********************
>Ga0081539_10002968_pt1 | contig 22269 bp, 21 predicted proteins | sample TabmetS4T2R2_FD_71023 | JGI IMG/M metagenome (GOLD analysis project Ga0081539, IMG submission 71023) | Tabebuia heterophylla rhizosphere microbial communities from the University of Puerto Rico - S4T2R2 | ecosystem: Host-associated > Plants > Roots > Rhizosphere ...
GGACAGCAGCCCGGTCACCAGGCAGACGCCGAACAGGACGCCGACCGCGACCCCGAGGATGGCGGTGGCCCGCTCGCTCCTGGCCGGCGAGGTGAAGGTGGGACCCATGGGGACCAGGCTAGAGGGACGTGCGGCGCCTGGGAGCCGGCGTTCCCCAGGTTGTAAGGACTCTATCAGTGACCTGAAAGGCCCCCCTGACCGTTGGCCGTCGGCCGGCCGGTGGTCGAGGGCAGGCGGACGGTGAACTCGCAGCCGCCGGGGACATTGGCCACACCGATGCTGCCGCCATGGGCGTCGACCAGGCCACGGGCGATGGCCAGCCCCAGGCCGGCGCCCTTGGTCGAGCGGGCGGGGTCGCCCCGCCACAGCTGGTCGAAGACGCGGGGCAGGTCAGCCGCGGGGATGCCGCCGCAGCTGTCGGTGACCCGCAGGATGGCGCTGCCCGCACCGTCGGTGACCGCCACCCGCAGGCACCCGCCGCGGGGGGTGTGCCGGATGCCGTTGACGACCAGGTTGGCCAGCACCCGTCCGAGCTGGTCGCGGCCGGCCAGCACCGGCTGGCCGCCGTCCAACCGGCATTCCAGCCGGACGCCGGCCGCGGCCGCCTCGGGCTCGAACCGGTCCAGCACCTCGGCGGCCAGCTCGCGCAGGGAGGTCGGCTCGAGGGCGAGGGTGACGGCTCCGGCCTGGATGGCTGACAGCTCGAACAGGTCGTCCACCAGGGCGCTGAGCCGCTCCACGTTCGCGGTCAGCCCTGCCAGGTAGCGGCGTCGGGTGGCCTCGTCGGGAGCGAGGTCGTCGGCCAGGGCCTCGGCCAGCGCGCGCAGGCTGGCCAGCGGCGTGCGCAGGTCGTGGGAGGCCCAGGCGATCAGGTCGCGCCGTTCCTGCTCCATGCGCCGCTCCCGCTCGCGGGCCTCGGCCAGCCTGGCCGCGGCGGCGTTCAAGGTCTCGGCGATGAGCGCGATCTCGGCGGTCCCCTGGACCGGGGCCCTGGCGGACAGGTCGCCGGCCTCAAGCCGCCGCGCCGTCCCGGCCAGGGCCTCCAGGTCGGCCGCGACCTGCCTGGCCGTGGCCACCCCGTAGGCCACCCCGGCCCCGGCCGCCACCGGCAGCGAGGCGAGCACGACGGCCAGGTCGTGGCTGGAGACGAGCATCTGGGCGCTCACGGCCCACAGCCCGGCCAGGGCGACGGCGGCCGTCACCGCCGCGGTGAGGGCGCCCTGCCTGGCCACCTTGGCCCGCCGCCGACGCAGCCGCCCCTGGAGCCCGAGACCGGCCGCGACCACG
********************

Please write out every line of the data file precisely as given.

>Ga0081539_10002968_pt1 | contig 22269 bp, 21 predicted proteins | sample TabmetS4T2R2_FD_71023 | JGI IMG/M metagenome (GOLD analysis project Ga0081539, IMG submission 71023) | Tabebuia heterophylla rhizosphere microbial communities from the University of Puerto Rico - S4T2R2 | ecosystem: Host-associated > Plants > Roots > Rhizosphere ...
GGACAGCAGCCCGGTCACCAGGCAGACGCCGAACAGGACGCCGACCGCGACCCCGAGGATGGCGGTGGCCCGCTCGCTCCTGGCCGGCGAGGTGAAGGTGGGACCCATGGGGACCAGGCTAGAGGGACGTGCGGCGCCTGGGAGCCGGCGTTCCCCAGGTTGTAAGGACTCTATCAGTGACCTGAAAGGCCCCCCTGACCGTTGGCCGTCGGCCGGCCGGTGGTCGAGGGCAGGCGGACGGTGAACTCGCAGCCGCCGGGGACATTGGCCACACCGATGCTGCCGCCATGGGCGTCGACCAGGCCACGGGCGATGGCCAGCCCCAGGCCGGCGCCCTTGGTCGAGCGGGCGGGGTCGCCCCGCCACAGCTGGTCGAAGACGCGGGGCAGGTCAGCCGCGGGGATGCCGCCGCAGCTGTCGGTGACCCGCAGGATGGCGCTGCCCGCACCGTCGGTGACCGCCACCCGCAGGCACCCGCCGCGGGGGGTGTGCCGGATGCCGTTGACGACCAGGTTGGCCAGCACCCGTCCGAGCTGGTCGCGGCCGGCCAGCACCGGCTGGCCGCCGTCCAACCGGCATTCCAGCCGGACGCCGGCCGCGGCCGCCTCGGGCTCGAACCGGTCCAGCACCTCGGCGGCCAGCTCGCGCAGGGAGGTCGGCTCGAGGGCGAGGGTGACGGCTCCGGCCTGGATGGCTGACAGCTCGAACAGGTCGTCCACCAGGGCGCTGAGCCGCTCCACGTTCGCGGTCAGCCCTGCCAGGTAGCGGCGTCGGGTGGCCTCGTCGGGAGCGAGGTCGTCGGCCAGGGCCTCGGCCAGCGCGCGCAGGCTGGCCAGCGGCGTGCGCAGGTCGTGGGAGGCCCAGGCGATCAGGTCGCGCCGTTCCTGCTCCATGCGCCGCTCCCGCTCGCGGGCCTCGGCCAGCCTGGCCGCGGCGGCGTTCAAGGTCTCGGCGATGAGCGCGATCTCGGCGGTCCCCTGGACCGGGGCCCTGGCGGACAGGTCGCCGGCCTCAAGCCGCCGCGCCGTCCCGGCCAGGGCCTCCAGGTCGGCCGCGACCTGCCTGGCCGTGGCCACCCCGTAGGCCACCCCGGCCCCGGCCGCCACCGGCAGCGAGGCGAGCACGACGGCCAGGTCGTGGCTGGAGACGAGCATCTGGGCGCTCACGGCCCACAGCCCGGCCAGGGCGACGGCGGCCGTCACCGCCGCGGTGAGGGCGCCCTGCCTGGCCACCTTGGCCCGCCGCCGACGCAGCCGCCCCTGGAGCCCGAGACCGGCCGCGACCACG